EUTHANASIA IS MORALLY UNACCEPTABLE, A CRIME, A GRAVE VIOLATION OF GOD’S LAW

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There is a renewed push in Victoria and many other parts for euthanasia and assisted suicide to be legalised. In this latest push the term ”assisted dying” is being used to end life of a loved one.

It is not an act of dignity to support ”assisted dying” it is the opposite of care and represents abandonment of the sick and the suffering of older and dying persons.

We should be clear  that there is no safe way to kill people or to help them to their own suicide. For millennia, the church and civil society has understood such actions to be morally and ethically wrong.                                                            (Archbishop of Melb. Most Rev Denis Hart)

ONCE WE ALLOW THE STATE TO LEGISLATE ON WHO LIVES AND DIES, WE CROSS THE LINE, A VERY DANGEROUS LINE, A FUNDAMENTAL LINE ABOUT HOW SOCIETY WORKS, WHICH CAN EASILY LEAD TO ABUSE AND OVER APPLICATION OF THE LAW, IF IT WERE LEGISLATED.

Julian McMahon -Barrister

“Life certainly has a sacred and religious value, but in no way is that value a concern only of believers.”–                                                                                             Pope John Paul II

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The Victorian Government is seeking to introduce euthanasia and assisted suicide later this year. The proposed changes will impact everyone, not just those terminally ill. The proposals then, as now, would allow some people to be treated differently under the law. It would create a lower threshold of care and civil protection afforded to the sick, suffering and vulnerable.

Such legislation is usually presented as being limited only to terminal illness, only for those in the last weeks and months of life. However the evidence from other jurisdictions (NT- Australia- 1996 experiment, Belgium-2014).

Legally sanctioning euthanasia or assisted suicide would radically change health care and impact everyone – not just the doctors, nurses, pharmacists and other health professionals directly involved. It would ultimately harm us all.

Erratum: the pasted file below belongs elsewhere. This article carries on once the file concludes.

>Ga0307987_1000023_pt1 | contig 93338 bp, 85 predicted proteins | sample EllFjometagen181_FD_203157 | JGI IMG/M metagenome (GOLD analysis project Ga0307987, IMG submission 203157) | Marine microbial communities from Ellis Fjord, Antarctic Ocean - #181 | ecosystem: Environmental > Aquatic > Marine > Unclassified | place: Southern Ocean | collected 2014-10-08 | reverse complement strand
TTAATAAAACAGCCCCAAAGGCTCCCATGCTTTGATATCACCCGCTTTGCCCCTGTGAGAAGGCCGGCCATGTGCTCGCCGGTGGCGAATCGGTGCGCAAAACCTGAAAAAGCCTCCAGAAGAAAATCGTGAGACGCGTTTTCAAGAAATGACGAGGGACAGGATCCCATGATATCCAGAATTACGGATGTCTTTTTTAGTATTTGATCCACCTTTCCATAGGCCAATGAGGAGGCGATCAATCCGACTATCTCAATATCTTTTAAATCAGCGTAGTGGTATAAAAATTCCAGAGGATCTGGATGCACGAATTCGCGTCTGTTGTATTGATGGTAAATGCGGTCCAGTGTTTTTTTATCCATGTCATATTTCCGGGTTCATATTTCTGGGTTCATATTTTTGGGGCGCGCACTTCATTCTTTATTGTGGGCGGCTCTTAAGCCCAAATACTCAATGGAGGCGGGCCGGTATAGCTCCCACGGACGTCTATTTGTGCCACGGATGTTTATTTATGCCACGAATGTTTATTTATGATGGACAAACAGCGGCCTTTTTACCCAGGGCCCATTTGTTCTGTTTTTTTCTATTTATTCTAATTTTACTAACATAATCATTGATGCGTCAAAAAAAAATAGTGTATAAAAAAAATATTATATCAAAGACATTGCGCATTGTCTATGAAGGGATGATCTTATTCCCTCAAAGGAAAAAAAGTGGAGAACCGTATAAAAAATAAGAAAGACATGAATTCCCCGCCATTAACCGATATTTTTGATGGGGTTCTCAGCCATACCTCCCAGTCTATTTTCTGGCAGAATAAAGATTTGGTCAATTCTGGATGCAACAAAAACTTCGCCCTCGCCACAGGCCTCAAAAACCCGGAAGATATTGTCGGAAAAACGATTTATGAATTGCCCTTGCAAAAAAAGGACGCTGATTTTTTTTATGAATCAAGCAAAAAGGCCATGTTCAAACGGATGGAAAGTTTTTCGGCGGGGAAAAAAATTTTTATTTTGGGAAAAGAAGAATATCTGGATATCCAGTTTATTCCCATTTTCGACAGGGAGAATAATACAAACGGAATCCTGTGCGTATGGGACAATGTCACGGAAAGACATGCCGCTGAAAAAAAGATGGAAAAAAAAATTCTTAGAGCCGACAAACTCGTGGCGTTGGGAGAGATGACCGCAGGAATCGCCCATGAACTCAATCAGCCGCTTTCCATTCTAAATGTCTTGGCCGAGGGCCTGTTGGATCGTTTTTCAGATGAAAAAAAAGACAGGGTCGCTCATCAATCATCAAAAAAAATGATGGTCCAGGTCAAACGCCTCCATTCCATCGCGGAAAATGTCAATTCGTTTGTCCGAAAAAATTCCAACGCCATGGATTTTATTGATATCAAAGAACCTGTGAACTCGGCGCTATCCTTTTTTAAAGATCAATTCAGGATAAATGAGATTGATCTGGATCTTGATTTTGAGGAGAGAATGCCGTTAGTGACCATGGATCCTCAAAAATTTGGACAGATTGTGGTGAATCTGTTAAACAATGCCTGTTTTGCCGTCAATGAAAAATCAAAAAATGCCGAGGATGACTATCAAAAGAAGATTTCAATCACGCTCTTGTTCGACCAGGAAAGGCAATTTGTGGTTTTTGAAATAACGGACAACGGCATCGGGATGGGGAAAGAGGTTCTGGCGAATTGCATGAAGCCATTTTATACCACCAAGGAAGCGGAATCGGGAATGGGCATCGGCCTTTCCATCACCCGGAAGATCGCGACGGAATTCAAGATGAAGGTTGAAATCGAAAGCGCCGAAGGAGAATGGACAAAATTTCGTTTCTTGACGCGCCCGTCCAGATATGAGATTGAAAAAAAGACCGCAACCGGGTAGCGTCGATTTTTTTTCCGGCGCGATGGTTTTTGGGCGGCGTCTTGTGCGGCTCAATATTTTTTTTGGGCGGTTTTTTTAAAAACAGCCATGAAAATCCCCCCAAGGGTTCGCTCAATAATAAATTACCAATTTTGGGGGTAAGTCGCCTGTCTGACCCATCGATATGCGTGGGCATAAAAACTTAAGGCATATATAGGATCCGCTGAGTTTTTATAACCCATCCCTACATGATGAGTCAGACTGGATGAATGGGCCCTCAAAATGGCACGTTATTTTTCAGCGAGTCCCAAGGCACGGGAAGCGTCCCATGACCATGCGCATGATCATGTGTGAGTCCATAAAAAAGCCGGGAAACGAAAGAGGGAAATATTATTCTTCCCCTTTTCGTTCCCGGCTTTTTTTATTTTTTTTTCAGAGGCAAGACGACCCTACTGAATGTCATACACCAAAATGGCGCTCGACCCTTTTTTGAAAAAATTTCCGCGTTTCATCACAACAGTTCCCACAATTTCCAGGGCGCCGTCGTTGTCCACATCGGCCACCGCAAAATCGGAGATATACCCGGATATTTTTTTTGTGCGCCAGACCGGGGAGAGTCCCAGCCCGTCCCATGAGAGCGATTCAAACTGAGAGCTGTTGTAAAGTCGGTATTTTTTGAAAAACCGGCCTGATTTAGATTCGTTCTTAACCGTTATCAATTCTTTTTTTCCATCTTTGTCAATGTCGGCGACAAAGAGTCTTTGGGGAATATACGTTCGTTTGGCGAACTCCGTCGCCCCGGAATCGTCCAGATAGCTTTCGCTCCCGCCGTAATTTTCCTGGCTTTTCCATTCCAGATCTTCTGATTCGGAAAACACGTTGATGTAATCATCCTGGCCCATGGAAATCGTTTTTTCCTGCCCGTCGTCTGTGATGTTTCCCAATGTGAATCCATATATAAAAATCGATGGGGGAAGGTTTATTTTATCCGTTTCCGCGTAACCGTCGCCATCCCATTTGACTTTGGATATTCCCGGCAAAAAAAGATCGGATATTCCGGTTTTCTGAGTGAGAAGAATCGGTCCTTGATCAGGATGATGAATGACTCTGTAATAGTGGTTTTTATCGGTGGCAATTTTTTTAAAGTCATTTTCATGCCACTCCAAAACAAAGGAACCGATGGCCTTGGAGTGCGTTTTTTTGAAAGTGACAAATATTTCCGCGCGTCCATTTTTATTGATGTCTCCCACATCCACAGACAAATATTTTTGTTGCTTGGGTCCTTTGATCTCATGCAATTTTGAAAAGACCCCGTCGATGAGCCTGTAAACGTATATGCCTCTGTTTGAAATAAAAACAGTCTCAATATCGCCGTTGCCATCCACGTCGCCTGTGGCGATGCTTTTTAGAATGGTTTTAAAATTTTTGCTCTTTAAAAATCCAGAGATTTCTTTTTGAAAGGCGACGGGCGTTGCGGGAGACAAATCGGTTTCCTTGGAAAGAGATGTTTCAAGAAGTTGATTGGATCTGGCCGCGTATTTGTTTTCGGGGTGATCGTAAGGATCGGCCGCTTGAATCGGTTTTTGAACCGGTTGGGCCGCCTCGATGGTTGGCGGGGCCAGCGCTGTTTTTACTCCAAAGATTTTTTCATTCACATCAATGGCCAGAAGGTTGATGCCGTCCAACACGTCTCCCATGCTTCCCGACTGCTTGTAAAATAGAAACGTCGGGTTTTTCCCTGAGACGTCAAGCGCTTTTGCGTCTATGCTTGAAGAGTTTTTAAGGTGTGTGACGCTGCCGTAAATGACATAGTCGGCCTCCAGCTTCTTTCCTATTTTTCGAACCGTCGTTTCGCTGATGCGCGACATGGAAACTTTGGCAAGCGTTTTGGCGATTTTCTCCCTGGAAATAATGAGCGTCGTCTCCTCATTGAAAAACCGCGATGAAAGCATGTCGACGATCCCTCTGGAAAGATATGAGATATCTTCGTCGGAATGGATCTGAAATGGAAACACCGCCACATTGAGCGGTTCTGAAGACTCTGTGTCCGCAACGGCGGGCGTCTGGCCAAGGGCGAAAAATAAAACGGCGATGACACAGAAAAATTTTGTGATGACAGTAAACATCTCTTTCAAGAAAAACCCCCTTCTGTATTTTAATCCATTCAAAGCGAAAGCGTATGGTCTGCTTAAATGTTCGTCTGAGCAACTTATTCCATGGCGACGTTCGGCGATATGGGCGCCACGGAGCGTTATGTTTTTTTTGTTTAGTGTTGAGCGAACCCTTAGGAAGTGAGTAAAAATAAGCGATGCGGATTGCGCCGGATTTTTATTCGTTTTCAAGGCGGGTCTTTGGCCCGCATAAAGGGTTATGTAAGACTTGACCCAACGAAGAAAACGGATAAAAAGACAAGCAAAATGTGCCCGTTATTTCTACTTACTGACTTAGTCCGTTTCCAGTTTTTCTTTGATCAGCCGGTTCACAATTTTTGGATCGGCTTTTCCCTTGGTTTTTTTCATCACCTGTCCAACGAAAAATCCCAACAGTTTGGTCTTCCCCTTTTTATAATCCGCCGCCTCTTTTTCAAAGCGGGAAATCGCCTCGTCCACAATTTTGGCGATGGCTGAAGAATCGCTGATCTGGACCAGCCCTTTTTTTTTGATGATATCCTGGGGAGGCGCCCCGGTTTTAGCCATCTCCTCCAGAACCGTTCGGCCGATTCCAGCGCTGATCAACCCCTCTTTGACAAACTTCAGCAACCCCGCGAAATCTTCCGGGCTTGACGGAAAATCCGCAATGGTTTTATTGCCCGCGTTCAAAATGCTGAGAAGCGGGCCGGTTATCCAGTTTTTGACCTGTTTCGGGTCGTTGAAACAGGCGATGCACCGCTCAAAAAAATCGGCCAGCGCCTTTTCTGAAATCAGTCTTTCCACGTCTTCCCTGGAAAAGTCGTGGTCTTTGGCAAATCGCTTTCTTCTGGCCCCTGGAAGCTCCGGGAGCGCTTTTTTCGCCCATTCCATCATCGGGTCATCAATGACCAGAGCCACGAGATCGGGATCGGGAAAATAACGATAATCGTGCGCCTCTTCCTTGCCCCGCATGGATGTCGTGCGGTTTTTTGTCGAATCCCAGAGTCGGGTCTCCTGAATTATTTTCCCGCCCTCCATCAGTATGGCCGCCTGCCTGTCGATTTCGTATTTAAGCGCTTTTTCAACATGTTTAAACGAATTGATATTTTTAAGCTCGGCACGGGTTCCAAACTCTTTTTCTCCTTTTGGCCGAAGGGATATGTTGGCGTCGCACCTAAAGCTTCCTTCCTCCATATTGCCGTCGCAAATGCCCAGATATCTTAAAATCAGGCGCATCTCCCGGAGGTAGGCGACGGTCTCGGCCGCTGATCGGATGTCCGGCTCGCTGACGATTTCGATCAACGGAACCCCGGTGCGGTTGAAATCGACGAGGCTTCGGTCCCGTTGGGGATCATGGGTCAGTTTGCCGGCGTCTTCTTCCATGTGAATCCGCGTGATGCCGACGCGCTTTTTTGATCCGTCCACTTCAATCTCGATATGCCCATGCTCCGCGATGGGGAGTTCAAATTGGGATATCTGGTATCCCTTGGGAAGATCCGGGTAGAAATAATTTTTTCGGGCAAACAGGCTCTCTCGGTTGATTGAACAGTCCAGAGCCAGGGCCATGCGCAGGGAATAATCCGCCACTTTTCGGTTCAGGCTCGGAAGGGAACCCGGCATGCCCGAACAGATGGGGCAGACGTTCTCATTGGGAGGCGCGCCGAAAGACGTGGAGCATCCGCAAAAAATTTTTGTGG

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Euthanasia always involves a second person and is therefore a public act with public consequences. One person assisting the death of another is a matter of significant public concern because it can lead to abuse, exploitation and erosion of care for vulnerable people. Euthanasia and assisted suicide can never be safe. Because those terminally ill (and others in the community) are vulnerable to powerful feelings of fear, depression, loneliness, not wanting to be a burden, and even to coercion from family members, no law can adequately protect them from euthanasia if it is available.

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We need to care for those whose suffering is so serious that death seems more attractive than life. Love and compassion are shown by valuing their lives even if they struggle to do so themselves. Victorians deserve better than euthanasia and assisted suicide.  (Archbishop of Melb. Most Rev Denis Hart)

Oppose this law, ask your parish priest how you can help or                                 contact the Life, Marriage and Family Office on (03 9287 5587)

website http://www.cam.org.au/lifemarriagefamily of Melbourne Archdiocese

 

 

 

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DEPRESSION-MODERN EPIDEMIC

READ & LISTEN TO THIS:-YOU DECIDE

CHRISTIAN PSYCHOLOGIST AND  ANTHROPOLOGIST WHO BELIEVE THAT DEPRESSION IS CASUSED BY CHOICES, LIFESTYLE, PHYSICAL AND                                                      SPIRITUAL TRAUMAS                                                                                                         

CURRENT STATS:- BEYOND BLUE & HUNTER INSTITUTE  

Around 2,000 Australians die by suicide every year, esp. young men between the ages 0f 25-24 affecting families, friends, workplaces and communities.

http://www.mindframe-media.info/__data/assets/pdf_file/0018/12834/Suicide-figures-ABS-2016_final3.pdf

  • Suicide is the biggest killer of young Australians and accounts for the deaths of more young people than car accidents
    Breakdown: 324 Australians (10.5 per 100,000) aged 15-24 dying by suicide in 2012. This compares to 198 (6.4 per 100,000) who died in car accidents (the second highest killer).iv